Bring the bar to you with the tastiest and prettiest alcohol-free cocktails that you can mix up from your very own home kitchen cupboards.
Cocktail making hinges on confidence and the key is simplicity. Don't overdo it on the ingredients and feel free to switch out certain ingredients for others because it's all about what's available and the commitment to tackle unnecessary food waste.
The cocktail you see above was created by @betony_and_bird as a simple but delicious Saturday breakfast cocktail. Using Noughty alcohol-free sparkling Rosé, peach, raspberry and lemon thyme they made a beautiful store cupboard mimosa using "some bargain peaches" and freshly picked raspberries.
· Tea can add the bitterness and aromatics found in an alcoholic cocktail. Make a sugar syrup (recipe below) or use agave syrup and steep your choice of teabag in the hot (not boiling) liquid for at least an hour. Earl Grey or Lady Grey deliver complex, fragrant flavours and good old English Breakfast a hearty tang
· Herbal teas also pack a punch and plenty of aroma. Try chamomile, mint, berry or anything you enjoy drinking, infused in hot water then chilled, or in a agave syrup
· Your freezer is a cocktail lover’s best friend. Ice is an essential, but get into the habit of freezing fruit juices, purees and edible flowers. Pop the cubes into freezer bags for stunning instant hits of chilled flavour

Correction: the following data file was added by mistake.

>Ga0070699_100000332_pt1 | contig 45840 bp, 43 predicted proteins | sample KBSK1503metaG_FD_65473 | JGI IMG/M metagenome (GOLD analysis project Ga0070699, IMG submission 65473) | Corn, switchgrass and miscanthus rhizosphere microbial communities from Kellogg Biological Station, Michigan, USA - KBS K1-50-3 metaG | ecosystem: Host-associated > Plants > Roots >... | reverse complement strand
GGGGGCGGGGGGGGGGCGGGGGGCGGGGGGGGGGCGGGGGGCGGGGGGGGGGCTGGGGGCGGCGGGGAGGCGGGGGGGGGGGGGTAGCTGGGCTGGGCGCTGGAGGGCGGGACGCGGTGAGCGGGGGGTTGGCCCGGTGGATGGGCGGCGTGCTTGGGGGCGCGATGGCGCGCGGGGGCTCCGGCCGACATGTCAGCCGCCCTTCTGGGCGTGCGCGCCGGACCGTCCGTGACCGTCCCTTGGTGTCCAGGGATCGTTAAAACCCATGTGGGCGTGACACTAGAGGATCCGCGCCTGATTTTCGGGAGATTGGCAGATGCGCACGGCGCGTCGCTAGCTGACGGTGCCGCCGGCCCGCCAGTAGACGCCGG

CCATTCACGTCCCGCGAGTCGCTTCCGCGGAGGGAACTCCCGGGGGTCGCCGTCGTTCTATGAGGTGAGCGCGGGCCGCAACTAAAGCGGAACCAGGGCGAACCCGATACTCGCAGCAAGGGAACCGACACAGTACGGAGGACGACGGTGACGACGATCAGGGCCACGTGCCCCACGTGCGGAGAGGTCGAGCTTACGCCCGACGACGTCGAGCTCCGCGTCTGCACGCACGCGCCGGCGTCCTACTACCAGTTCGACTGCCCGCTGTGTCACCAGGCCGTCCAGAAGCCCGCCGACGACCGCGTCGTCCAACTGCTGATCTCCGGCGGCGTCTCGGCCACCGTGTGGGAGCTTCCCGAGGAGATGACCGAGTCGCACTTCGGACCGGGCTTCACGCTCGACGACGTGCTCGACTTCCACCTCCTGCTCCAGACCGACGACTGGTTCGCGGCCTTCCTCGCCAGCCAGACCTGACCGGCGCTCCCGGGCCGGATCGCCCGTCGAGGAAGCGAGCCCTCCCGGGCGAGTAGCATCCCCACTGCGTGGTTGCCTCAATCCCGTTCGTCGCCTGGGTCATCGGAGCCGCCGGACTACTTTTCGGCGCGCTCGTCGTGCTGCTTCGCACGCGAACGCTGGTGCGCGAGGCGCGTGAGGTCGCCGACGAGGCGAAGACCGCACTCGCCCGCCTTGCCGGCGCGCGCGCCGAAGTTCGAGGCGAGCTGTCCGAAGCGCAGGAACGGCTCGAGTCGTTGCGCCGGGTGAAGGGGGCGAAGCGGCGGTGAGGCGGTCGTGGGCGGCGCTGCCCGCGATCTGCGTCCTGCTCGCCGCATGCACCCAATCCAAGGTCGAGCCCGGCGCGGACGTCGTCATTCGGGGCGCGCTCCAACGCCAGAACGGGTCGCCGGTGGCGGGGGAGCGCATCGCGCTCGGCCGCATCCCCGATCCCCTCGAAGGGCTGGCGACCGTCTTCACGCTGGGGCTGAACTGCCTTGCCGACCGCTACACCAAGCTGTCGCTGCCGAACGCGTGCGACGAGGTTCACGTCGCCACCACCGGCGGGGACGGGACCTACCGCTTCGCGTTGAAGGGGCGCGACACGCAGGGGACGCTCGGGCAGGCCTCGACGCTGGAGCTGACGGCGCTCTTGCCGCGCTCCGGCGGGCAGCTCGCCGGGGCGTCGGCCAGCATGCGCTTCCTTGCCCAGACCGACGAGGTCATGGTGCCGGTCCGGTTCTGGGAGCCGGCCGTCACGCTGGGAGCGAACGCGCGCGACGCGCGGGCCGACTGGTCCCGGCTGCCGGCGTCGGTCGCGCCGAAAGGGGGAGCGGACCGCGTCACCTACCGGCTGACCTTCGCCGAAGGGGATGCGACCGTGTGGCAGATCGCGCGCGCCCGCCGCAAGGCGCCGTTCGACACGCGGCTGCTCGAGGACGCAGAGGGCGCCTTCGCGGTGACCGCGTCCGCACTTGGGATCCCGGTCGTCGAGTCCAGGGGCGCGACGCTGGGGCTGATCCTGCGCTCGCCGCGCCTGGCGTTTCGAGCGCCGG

· You only need a windowsill to have a supply of fresh mint, basil, thyme constantly on the go. If you’re not green-fingered, some herbs are better used in their dry form anyway. Either make a syrup (recipe below) and infuse with cinnamon, bay leaves, cardamon, lavender or pink peppercorns and you can keep the aromatic liquid in the fridge for up to two weeks
· Tinned fruit a no-go? Look again. Clementine segments, peach slices and cherries (buy brands that don’t add processed sugar) blitzed make very elegant bellinis with a good glug of chilled Noughty – and you are genuinely getting one of your five-a-day too!
5 cardamom pods
½ bunch mint leaves
strip lemon zest
½ bunch rosemary
tonic water, to top up
Using a potato peeler take four large lengths of cucumber skin and put aside.
Bruise the cardamon pods, slice the remaining cucumber into cubes and put in a jug or bowl with the chamomile teabag, roughly torn mint leaves, lemon zest and rosemary leaves.
Top up with 500ml cold water and infuse in the fridge for at least two hours and up to four.
Strain the infused water and pour 50ml into your choice of glass.
Top with tonic and ice, and garnish with a few mint leaves and a cucumber skin strip.
If you get into the habit of whizzing mango into a puree and freezing into cubes, this cocktail will always be at your fingertips. Substitute sugar syrup or agave for the honey for a vegan cocktail.
Half a cucumber, de-seeded and cut into long, thin strips
½ oz simple syrup (recipe below)
1.5oz mango puree
1.5oz fresh (or bottled) lime juice
2oz ginger beer
Mint to garnish
Reserve 6 strips of cucumber and six thin slices of lime. Muddle the rest of the cucumber with simple syrup in the bottom of a cocktail shaker (or large jam jar)